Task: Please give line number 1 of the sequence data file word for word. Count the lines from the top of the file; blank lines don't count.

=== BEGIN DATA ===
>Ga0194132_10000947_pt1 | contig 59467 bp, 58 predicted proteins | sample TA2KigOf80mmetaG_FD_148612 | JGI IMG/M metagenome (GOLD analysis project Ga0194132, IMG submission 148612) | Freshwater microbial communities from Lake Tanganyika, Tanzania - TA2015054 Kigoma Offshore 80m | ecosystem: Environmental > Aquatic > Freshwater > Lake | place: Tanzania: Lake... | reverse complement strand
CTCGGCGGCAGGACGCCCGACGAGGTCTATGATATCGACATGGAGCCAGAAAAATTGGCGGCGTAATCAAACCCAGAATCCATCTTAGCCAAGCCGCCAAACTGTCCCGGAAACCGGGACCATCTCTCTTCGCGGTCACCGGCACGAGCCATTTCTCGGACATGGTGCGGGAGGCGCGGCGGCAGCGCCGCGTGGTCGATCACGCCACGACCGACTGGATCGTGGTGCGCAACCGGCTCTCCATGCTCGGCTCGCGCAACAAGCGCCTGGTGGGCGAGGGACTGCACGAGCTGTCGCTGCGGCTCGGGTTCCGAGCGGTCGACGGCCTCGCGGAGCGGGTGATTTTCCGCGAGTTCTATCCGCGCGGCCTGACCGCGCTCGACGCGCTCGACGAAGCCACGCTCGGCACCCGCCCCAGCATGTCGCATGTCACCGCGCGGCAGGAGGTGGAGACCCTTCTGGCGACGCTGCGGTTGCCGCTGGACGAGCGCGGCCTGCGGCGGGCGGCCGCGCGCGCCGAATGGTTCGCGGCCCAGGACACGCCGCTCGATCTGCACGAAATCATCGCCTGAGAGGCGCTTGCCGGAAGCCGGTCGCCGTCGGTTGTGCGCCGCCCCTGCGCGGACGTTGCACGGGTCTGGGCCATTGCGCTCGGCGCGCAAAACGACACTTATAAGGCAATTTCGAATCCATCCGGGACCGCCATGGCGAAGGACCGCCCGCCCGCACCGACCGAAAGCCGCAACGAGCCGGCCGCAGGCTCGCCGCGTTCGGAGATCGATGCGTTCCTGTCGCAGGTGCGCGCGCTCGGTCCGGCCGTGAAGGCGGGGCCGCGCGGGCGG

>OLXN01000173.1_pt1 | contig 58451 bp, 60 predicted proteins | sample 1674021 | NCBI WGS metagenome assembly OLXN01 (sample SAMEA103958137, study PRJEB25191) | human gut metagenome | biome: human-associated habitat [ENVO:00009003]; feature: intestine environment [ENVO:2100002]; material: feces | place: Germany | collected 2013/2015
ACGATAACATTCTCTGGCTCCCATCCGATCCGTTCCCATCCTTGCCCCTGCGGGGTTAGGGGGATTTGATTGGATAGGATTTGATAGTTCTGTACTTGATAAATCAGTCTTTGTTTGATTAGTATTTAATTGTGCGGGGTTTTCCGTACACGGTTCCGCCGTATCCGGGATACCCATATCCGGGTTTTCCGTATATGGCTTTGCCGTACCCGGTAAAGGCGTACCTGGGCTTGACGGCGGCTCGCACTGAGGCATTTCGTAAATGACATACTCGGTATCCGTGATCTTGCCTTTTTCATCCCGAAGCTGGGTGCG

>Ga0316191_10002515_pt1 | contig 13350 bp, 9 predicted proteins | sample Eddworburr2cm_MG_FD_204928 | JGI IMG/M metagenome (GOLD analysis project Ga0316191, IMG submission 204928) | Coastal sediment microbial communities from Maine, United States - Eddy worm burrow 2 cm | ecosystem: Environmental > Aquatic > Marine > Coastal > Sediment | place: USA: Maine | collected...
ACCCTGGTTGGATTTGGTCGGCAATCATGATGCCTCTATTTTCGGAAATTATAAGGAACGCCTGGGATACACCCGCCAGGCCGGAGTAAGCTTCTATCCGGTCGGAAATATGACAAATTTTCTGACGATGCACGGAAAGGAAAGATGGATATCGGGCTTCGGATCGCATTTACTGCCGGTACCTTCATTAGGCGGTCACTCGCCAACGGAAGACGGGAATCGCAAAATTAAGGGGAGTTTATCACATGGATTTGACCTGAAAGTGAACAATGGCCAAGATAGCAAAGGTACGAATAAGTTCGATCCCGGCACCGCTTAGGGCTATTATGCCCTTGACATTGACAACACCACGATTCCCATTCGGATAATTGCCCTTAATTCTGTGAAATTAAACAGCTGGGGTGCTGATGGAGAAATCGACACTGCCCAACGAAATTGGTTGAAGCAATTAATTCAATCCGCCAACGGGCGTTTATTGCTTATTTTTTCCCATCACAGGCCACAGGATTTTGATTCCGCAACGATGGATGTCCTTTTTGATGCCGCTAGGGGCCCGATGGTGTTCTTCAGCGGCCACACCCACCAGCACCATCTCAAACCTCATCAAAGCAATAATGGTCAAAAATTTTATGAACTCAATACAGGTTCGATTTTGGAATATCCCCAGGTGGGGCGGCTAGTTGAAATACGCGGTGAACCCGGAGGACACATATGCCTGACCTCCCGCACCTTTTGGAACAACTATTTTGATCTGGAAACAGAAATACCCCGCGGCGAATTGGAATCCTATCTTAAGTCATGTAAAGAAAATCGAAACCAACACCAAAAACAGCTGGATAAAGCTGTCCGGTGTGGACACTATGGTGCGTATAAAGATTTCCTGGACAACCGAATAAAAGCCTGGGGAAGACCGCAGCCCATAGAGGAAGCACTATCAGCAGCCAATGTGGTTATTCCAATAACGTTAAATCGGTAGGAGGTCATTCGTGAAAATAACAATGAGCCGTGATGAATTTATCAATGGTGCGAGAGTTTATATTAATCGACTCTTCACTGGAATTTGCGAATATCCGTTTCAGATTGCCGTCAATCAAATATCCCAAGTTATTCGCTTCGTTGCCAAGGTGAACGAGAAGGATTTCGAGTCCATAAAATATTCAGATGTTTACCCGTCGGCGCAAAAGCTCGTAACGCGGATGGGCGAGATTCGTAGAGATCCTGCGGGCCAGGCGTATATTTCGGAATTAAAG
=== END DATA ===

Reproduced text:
>Ga0194132_10000947_pt1 | contig 59467 bp, 58 predicted proteins | sample TA2KigOf80mmetaG_FD_148612 | JGI IMG/M metagenome (GOLD analysis project Ga0194132, IMG submission 148612) | Freshwater microbial communities from Lake Tanganyika, Tanzania - TA2015054 Kigoma Offshore 80m | ecosystem: Environmental > Aquatic > Freshwater > Lake | place: Tanzania: Lake... | reverse complement strand